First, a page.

Two worshipers in San Andres Itzapa receive a
ritualistic cleansing;
Worshipers climb the stairs leading to the altar


18) revuemag.com

























TRADITION text and photos by Thor Janson www.bushmanollie.com




MAXIMON

Mayan Patron Saint is an enigma


There is not a town or village in
the entire Mayan Highlands
where the presence of Maxim6n
is not being asserted. Although
the guide books for many years have only
listed three Maxim6n shrines-San Andres
Itzapa, Zunil and Santiago Atitlan-there
are literally thousands of Maxim6n temples
and chapels all over Guatemala.
Maxim6n vies for importance with the
principal Catholic saints, and the church
has been waging war on him for 500 years
with but little success. The cult of Maxim6n
flourishes all over northern Mesoamerica.
But who is this Maxim6n? Maxim6n is an
enigma. Some scholars will tell you that that


he is a corruption of the Catholic San Sim6n.
Others will tell you the "indigenous saint" is
most definitely pre-Columbian in origin.
Many scholarly articles and even entire books
have been written about him, but no one can
agree about just exactly who he is or what his
origins are. He is present in many, if not most
Mayan shamanic temples. His figure can also
be seen in seedy bars in Chimaltenango. His
best-known physical appearance is that of a
Spanish overlord, although he can just as eas-
ily take the form of a primitive stone idol or
even an extra-terrestrial.
Maxim6n plays a prominent role during
Holy Week in which he morphs into Judas
Iscariot and is seen paraded continue on page
revuemag.com ((17



















l'J . -:7,,l vi IV [T O I V,1 ' ", A �r V. . i




Deer are among the 10 most commonly depicted animals
on Mayan vases, plates and bowls of the Late Classic period.


A although two species of deer inhabit
the Mayan heartland, the white-
ailed deer, Odocoileus virginianus, is
the one usually depicted in Mayan art. For the
Classic Maya, the deer was in some ways as
important as the jaguar, monkey and snakes.
Plus, its meat was a major source of pro-
tein. Deer-hunting scenes are clearly depict-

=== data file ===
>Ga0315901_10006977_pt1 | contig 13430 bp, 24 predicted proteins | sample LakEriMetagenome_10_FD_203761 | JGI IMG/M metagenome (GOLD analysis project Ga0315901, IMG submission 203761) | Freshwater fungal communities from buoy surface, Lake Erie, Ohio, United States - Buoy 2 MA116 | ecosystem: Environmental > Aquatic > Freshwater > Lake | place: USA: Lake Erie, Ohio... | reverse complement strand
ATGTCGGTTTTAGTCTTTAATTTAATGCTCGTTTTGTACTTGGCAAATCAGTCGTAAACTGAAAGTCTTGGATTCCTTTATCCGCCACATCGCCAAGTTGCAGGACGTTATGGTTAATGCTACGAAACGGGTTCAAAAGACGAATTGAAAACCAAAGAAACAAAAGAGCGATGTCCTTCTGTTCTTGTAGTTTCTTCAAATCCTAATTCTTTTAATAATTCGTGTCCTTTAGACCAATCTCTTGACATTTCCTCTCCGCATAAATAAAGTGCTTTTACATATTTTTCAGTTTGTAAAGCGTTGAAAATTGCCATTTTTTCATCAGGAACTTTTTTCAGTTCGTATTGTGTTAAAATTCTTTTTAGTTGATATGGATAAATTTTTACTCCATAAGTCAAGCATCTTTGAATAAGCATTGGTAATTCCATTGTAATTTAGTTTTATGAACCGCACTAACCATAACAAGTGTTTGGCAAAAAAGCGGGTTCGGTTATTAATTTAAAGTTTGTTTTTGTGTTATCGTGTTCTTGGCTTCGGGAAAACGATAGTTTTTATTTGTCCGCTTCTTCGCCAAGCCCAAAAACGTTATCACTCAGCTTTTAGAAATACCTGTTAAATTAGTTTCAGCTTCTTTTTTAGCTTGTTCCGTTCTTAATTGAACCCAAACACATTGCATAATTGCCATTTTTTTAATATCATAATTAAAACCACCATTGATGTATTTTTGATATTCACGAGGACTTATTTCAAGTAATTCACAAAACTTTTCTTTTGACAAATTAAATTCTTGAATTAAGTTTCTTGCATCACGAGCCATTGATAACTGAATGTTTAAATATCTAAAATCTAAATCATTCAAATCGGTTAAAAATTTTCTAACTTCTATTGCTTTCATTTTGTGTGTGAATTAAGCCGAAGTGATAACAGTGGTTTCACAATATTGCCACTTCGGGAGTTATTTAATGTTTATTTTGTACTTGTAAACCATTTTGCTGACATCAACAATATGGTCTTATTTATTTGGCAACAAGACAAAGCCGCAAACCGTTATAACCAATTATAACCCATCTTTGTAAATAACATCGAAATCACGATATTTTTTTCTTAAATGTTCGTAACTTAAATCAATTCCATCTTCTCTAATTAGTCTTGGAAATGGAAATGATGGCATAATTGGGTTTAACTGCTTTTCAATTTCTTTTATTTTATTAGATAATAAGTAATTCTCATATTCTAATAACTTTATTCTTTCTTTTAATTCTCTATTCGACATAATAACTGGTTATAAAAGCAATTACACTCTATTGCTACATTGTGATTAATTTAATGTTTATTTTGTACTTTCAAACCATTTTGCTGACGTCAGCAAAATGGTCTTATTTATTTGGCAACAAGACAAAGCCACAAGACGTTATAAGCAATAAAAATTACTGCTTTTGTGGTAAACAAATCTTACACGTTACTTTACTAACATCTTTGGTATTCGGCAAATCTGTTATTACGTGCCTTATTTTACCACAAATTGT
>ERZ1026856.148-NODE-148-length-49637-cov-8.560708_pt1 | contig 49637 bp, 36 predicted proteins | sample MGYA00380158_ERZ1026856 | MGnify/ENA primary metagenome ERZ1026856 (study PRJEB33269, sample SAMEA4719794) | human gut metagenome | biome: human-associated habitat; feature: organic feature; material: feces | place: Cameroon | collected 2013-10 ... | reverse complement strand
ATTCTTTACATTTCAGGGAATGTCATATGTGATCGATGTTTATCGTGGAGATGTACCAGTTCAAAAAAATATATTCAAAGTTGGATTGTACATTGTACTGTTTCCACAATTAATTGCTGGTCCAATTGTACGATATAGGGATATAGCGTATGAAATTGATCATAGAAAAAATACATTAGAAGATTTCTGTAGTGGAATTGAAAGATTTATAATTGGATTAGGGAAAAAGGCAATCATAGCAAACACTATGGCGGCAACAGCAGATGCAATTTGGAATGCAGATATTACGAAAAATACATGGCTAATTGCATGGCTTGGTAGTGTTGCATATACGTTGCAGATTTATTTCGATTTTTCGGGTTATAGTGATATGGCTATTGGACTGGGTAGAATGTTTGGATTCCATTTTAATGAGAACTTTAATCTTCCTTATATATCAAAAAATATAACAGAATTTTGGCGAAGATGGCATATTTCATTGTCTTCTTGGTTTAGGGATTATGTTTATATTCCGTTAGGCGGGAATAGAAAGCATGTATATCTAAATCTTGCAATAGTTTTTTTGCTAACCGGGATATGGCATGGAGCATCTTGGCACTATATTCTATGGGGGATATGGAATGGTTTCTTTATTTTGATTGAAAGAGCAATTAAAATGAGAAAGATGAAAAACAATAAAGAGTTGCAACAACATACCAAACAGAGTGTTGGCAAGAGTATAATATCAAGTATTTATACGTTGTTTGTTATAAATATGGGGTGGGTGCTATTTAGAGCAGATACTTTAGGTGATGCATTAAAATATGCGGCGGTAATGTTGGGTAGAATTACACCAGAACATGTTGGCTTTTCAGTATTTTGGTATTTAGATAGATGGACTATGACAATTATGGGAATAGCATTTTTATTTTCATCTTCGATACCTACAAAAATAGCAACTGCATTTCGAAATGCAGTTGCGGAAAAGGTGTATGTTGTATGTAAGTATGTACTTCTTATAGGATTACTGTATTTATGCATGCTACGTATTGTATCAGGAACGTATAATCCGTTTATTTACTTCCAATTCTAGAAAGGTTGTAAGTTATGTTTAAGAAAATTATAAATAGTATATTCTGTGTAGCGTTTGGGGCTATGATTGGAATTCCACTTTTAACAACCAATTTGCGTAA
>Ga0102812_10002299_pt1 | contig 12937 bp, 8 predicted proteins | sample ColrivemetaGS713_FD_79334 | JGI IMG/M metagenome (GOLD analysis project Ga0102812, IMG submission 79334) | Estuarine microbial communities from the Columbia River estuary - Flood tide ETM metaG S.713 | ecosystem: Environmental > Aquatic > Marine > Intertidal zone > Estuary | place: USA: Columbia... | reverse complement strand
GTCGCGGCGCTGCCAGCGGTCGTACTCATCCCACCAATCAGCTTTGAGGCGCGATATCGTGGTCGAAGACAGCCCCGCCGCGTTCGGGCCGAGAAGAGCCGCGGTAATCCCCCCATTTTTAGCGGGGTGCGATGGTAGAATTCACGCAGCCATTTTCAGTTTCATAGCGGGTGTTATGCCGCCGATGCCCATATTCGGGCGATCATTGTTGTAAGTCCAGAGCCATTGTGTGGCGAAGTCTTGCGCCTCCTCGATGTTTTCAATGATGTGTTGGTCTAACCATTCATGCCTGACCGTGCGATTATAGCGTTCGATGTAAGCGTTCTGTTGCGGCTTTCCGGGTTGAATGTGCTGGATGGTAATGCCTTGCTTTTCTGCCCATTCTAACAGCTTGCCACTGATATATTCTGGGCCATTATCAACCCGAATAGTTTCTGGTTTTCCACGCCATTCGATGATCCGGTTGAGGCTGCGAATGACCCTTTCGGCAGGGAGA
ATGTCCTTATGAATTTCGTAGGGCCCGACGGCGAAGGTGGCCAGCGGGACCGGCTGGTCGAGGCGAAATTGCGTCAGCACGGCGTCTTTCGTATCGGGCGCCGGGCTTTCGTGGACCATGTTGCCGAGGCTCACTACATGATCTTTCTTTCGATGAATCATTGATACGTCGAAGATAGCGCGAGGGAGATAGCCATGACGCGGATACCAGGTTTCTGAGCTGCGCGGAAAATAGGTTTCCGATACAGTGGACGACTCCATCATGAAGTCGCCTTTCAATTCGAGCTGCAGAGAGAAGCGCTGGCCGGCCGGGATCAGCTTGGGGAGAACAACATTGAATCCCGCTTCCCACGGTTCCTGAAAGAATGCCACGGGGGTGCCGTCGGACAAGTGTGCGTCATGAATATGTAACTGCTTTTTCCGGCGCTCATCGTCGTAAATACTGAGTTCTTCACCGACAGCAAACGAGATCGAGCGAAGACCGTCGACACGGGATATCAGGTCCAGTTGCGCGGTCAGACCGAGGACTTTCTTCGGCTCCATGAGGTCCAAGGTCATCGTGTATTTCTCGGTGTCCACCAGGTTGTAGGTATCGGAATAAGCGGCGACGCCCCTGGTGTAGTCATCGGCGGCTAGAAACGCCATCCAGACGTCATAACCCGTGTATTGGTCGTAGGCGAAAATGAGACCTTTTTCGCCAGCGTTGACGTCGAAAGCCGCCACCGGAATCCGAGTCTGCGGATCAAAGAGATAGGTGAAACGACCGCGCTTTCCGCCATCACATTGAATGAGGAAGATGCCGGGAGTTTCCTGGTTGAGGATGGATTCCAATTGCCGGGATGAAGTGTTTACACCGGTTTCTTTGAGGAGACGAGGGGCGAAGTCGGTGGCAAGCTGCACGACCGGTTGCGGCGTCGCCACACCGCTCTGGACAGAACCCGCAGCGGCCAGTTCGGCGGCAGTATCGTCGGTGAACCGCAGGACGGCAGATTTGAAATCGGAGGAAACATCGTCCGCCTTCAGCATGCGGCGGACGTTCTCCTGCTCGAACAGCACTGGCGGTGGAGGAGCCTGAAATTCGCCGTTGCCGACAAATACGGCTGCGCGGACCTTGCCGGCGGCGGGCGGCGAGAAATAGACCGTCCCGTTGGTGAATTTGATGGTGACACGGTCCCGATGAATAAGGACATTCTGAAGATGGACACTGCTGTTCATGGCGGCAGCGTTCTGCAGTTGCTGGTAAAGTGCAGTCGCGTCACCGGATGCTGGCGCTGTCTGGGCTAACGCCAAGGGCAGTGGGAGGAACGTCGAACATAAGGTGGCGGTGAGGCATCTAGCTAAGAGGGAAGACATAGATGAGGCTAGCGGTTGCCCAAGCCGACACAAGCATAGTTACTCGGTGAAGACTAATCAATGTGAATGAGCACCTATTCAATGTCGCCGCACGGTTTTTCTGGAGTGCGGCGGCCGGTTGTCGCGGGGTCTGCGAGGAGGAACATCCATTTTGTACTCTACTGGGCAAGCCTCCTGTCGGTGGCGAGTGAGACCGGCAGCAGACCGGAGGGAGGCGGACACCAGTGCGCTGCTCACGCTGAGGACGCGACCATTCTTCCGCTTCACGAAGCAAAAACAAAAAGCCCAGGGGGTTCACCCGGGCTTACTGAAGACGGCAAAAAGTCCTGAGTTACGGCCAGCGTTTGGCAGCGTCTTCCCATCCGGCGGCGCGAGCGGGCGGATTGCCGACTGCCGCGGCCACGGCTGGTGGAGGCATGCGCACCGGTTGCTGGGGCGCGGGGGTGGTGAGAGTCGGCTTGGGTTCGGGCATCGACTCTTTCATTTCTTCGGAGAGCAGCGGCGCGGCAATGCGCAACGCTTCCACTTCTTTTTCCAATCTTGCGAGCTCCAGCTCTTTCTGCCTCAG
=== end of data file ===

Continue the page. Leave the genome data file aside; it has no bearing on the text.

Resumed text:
ed on 7th-8th century Chama-style vases.
There are also a series of mold-made vases.
It is not always clear if these came from the

ABOVE: White-tailed deer at
AutoSafari Chapin

Q:-H: Quiche urn with
deer motif i' fh rs-


:. ,:-H: Mayan deer whistle


Motagua Valley area or from the Escuintia
area. The same set of deer scenes is depicted
over and over again, as is typical of mold-
made decorations in ancient times. Consid-
ering that deer were sacred and edible, some
of the hunting scenes contain ritual enact-
ments. The Maya ate almost every animal
that was available to them, but other than
the elusive tapir, the deer is about the largest
and most common game animal in Peten,
Yucatan, Chiapas and Belize ...contin n page 88


18)) revuemag.com





TRADITIONAL CRAFTS text and photos by KathyRousso


C lean sweep
Hand crafting the not-so-simple palm frond broom


P alma real (royal palm) grows in
Guatemala's hot climatic regions,
and many products can be made
from the fronds of this tree. Cus-
tom dictates that the harvest takes place
three days before the full moon, after which


the fronds are dried and split into strips. The
outer part of the strip is used for hats and
the inner section turned into brooms. Palm
can also be woven into baskets, around rum
bottles or made into petates (mats).


Before the brooms make it to market to be sold, numerous labor-intensive steps are involved.
revuemag.com ((19






DAY TRIPPING byTanya Hughes


Finca Filadelfia

A luxury getaway on a coffee plantation


he hardest part is stepping
off the edge," my canopy-
"tour guide said encouragingly.
Dubiously, I peered over the 40-foot drop.
After a couple of deep breaths I took that step
and I was flying through the air, held securely
in place by my harness. Both youngsters and
adults can line up for a ride on one of the
nine zip lines at Finca Filadelfia, located just
outside La Antigua Guatemala. Reassured by
the double safety line and my friendly guides
Marisou and Eric, I too relaxed and enjoyed
the breathtaking ride and views.
My first impression of Finca Filadelfia
was the complimentary shuttle that picked
me up in Antigua. Not only was it on time,
the fun-to-ride, open-air shuttle truck was
20)) revuemag.com


equipped with working seatbelts and a
guide. I noticed and appreciated the small
but meaningful attention to detail that set
the tone for the rest of my visit.
Soon to be renamed the Filadelfia Cof-
fee Resort, the complex has evolved into a
must-visit destination. Thanks to the vision of
owner Roberto Dalton, the site encompasses
a 700-acre coffee plantation, a luxury resort,
restaurants, zip lines, eco touring, including
bird watching, mule rides and mountain bik-
ing-and, of course, coffee tours! It is the per-
fect place to go for day trips or extended stays,
for families, foodies and adventurers alike.
The coffee tour was fascinating. I
doubt I will ever look at a bag of coffee quite
the same way again, and I continued on page 116
















Young mother and her newborn at the AMA clinic Some of the staff and volunteers of Manos Abiertas


People & Projects by Hannah Freiwald


Asociaci6on Manos Abiertas


A sociaci6n Manos Abiertas (AMA)
was founded in March 2008 in re-
L1 ponse to the urgent need for re-
productive health services in Ciudad Vieja.
Our mission is to offer a safe and welcoming
place where health services are provided for
women by women, in a respectful and con-
fidential manner without discrimination. We
strive to treat the woman as a whole, in an
environment where they feel safe to express,
think and make decisions for themselves.

Accomplishments
Since we started Manos Abiertas (Open
Hands), we have become a trusted haven for